I think the answer to this is probably many
After a short think, the first example I was able to find was:
Do Androids Dream of Electric Sheep?, by Philip K. Dick was adapted as
Blade Runner, directed by Ridley Scott, which in turn was adapted as
Blade Runner: A Story of the Future by Les Martin
Philip K. Dick approved of the movie despite the ...
Planet Of The Apes (1968) was based on French author Pierre Boulle's 1963 novel La Planète des Singes. After becoming a movie and additional sequels, it was further developed into cartoons, TV series and comic books.
Additionally, all of the original sequels spawned novelizations by established science fiction writers of the day, each of which went ...
If you consider a graphic novel to be a novel, then the graphic novel V for Vendetta (written by Alan Moore and illustrated by David Lloyd) was adapted as a film (directed by James McTeigue and written by the Wachowskis), which was in turn novelized by Steve Moore (no relation to Alan Moore).
The film had a number of differences from the graphic novel, and ...
Yennefer's backstory is aluded to in The Tower of Swallows:
Janka! Dear Janka!
Take this hunchbacked monstrosity from me! I don’t want to look at it!
She’s your daughter as much as she is mine.
Indeed? The children I have sired are normal.
How dare you… How dare you suggest…
It was in your elven family that there were witches....
In 1992 Francis Ford Coppola did his version of Dracula, released under the title "Bram Stoker's Dracula". Apparently the original novel was not adequate so a novelization was published (by James V. Hart and Fred Saberhagen).
Another example, years ago someone showed me a copy of H. Rider Haggard's "King Solomon's Mines" with a picture of ...
The bad endings reflect Bill's view on the world.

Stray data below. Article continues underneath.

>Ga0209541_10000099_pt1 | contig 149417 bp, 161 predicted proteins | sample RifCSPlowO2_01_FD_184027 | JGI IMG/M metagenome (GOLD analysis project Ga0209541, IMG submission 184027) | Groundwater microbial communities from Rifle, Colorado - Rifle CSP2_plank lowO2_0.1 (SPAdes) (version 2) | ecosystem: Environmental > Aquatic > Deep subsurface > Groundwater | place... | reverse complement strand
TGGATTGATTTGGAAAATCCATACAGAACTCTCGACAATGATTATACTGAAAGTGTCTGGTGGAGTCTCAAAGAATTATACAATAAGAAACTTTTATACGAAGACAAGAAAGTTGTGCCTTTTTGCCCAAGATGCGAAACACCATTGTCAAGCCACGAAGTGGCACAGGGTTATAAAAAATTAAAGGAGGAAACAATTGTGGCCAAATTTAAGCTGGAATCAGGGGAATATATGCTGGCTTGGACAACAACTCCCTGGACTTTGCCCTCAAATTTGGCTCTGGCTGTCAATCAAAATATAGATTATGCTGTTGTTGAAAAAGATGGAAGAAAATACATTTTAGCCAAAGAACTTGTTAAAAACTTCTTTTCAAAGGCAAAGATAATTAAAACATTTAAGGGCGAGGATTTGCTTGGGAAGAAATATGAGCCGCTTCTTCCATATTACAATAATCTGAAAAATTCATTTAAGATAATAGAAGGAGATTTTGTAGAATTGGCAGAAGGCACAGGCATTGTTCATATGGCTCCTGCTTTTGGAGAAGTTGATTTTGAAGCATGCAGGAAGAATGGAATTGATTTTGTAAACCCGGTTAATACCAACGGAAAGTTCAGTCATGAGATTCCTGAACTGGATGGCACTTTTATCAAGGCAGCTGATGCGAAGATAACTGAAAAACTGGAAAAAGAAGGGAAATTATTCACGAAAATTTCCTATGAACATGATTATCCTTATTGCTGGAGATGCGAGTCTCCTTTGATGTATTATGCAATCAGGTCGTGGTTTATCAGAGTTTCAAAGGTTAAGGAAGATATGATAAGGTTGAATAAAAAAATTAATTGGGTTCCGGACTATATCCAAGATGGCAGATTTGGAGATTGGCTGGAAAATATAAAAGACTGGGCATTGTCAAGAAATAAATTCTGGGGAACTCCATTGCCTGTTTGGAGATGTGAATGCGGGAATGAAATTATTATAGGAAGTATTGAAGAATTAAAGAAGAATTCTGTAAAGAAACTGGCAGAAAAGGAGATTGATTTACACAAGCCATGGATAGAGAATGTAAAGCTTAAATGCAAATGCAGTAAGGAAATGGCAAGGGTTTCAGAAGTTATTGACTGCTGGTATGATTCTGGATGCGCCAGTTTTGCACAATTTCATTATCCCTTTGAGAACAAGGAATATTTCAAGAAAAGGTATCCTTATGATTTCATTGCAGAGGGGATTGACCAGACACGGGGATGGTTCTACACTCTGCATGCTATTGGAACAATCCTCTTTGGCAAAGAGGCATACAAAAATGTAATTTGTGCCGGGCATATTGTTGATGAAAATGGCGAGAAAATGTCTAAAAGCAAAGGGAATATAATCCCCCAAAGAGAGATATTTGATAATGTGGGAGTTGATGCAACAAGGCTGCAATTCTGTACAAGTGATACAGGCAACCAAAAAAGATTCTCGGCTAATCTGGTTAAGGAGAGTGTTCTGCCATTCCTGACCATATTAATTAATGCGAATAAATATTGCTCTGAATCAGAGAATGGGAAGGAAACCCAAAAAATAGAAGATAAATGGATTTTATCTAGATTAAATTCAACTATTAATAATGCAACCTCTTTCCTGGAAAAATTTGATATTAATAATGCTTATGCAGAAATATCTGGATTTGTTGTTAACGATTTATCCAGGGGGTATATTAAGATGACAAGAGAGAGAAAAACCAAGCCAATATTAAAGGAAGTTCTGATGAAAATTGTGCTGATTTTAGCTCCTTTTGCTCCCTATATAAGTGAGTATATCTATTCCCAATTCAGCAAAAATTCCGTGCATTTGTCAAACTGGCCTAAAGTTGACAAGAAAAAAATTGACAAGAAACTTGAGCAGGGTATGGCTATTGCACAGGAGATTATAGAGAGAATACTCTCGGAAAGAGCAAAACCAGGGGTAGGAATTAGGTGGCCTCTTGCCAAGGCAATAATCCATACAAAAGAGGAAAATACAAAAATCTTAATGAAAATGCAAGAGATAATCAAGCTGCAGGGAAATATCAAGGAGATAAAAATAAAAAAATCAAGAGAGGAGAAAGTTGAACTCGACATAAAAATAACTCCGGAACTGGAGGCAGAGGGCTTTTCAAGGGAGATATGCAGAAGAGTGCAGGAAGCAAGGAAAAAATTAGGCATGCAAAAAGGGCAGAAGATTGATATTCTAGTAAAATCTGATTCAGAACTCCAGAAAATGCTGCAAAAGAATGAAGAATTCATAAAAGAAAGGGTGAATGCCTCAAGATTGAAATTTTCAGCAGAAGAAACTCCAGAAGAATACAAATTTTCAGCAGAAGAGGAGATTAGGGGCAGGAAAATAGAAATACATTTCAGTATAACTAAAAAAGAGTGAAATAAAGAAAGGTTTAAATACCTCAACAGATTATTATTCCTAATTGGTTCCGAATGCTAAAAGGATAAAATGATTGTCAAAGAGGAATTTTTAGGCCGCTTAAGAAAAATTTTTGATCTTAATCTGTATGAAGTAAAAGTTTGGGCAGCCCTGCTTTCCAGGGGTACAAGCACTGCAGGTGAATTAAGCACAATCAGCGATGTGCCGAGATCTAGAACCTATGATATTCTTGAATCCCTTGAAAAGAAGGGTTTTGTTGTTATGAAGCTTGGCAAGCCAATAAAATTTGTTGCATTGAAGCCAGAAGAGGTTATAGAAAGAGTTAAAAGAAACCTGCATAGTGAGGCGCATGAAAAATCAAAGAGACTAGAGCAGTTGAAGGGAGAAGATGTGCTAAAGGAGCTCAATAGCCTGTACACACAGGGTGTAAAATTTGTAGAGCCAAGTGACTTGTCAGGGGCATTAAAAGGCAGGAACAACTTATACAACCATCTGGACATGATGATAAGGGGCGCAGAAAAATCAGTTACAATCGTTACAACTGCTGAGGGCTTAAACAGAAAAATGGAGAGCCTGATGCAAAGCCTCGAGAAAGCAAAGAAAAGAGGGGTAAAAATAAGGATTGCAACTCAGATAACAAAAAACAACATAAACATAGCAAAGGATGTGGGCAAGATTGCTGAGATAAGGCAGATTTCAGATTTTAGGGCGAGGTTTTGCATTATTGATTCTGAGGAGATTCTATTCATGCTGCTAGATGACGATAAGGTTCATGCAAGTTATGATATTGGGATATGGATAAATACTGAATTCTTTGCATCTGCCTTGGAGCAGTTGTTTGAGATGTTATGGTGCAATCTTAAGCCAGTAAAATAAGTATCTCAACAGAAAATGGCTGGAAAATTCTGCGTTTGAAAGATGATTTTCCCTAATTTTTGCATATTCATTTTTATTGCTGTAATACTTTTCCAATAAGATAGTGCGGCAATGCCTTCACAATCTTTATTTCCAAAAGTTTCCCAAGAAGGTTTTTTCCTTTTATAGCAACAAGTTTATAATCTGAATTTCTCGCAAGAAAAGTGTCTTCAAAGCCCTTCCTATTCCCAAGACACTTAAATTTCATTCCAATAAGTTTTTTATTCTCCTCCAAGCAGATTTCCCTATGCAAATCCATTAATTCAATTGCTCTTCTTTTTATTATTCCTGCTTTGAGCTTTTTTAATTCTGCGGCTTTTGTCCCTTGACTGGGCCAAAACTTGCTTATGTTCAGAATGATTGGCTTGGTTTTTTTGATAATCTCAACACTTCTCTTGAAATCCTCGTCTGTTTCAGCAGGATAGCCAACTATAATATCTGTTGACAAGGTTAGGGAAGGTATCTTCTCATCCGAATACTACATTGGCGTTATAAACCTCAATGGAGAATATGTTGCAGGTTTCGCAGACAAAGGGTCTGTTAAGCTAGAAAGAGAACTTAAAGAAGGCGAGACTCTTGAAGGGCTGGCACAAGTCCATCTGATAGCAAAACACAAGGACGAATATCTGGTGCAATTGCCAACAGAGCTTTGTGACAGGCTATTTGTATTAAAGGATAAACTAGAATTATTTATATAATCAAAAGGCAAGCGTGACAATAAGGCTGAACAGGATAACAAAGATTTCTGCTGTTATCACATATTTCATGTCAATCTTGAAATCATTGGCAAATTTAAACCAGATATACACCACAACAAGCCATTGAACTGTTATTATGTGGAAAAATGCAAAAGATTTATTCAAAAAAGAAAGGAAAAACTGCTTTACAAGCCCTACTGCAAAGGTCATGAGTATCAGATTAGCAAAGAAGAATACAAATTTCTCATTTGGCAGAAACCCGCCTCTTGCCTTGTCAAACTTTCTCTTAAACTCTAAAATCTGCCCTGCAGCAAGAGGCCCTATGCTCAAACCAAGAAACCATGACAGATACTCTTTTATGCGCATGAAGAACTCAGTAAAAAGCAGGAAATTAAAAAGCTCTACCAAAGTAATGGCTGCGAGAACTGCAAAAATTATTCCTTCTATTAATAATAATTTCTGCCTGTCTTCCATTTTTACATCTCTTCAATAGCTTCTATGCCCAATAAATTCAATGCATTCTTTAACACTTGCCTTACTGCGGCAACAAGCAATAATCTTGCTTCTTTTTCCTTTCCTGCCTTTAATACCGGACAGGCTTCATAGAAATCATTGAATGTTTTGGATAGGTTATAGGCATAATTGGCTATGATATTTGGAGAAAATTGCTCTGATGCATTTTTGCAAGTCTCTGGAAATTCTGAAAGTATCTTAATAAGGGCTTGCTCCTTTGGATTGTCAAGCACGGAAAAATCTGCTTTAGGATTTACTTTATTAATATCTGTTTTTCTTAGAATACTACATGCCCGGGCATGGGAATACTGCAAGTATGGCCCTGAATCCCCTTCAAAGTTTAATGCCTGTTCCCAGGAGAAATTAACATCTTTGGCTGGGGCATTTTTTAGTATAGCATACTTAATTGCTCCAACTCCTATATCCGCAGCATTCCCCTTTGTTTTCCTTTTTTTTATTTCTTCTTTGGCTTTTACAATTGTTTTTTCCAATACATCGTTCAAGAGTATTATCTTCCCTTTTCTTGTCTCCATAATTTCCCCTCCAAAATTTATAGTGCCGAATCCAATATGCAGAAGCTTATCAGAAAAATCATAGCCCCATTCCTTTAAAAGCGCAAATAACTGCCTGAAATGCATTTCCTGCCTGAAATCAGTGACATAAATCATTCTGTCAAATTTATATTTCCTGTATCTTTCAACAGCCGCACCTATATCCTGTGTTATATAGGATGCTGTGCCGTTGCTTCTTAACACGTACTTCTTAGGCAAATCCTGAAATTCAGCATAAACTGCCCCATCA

The endings are considered bad because they are sad. At some point in the movie (I can't find the script, or subtitles as of this date) Bill complains to the dislikers that his endings, although bad, are realistic.
Life isn't always a fairy tale, and things don't always end happily.
This reflects Bill's ...
As a biopic, it's accepted that the picture stays fairly close to the book's depiction of events. There is a slate.com breakdown that goes through several scenes and compares them between the book and the movie.
Where the accuracy is called into question is not in the book vs the movie, but in the book vs real life. The slate article notes a few of these, ...
One relatively clear-cut example is The Wicker Man, which "is a 1978 horror novel written by Robin Hardy and Anthony Shaffer. It was based on the 1973 cult horror film The Wicker Man, directed by Hardy and written by Shaffer. [..] The film itself is loosely based on the 1967 novel Ritual by the actor and novelist David Pinner."
If you'll expand ...
An early almost-example is the novel The Circular Staircase, which was adapted into the play The Bat, which was separately adapted into novel The Bat and movie The Bat.
As no-one seems to have mentioned them yet, James Bond, The Spy Who Loved Me and James Bond and Moonraker are novelisations of the relevant Bond films, which have no resemblance to the original novels by Ian Fleming whose titles they bear.
(well, the OP did say "regardless of how faithful the adaptation was")
Another example to the great ones given previously:
In 1937, Frederic Dannay and Manfred Lee (writing as Ellery Queen) released The Door Between.
In 1940, it was adapted as Ellery Queen, Master Detective, directed by Kurt Neumann and written by Eric Taylor.
Finally, in 1941 the novelization of the movie was published as Ellery Queen Master Detective (...
Another example: Snow White and the Huntsman.
Loosely based on the original fairy tale, which has been novelized many times (a.o. the brothers Grimm.)
The 2012 movie got is own novel, written by Lily Blake.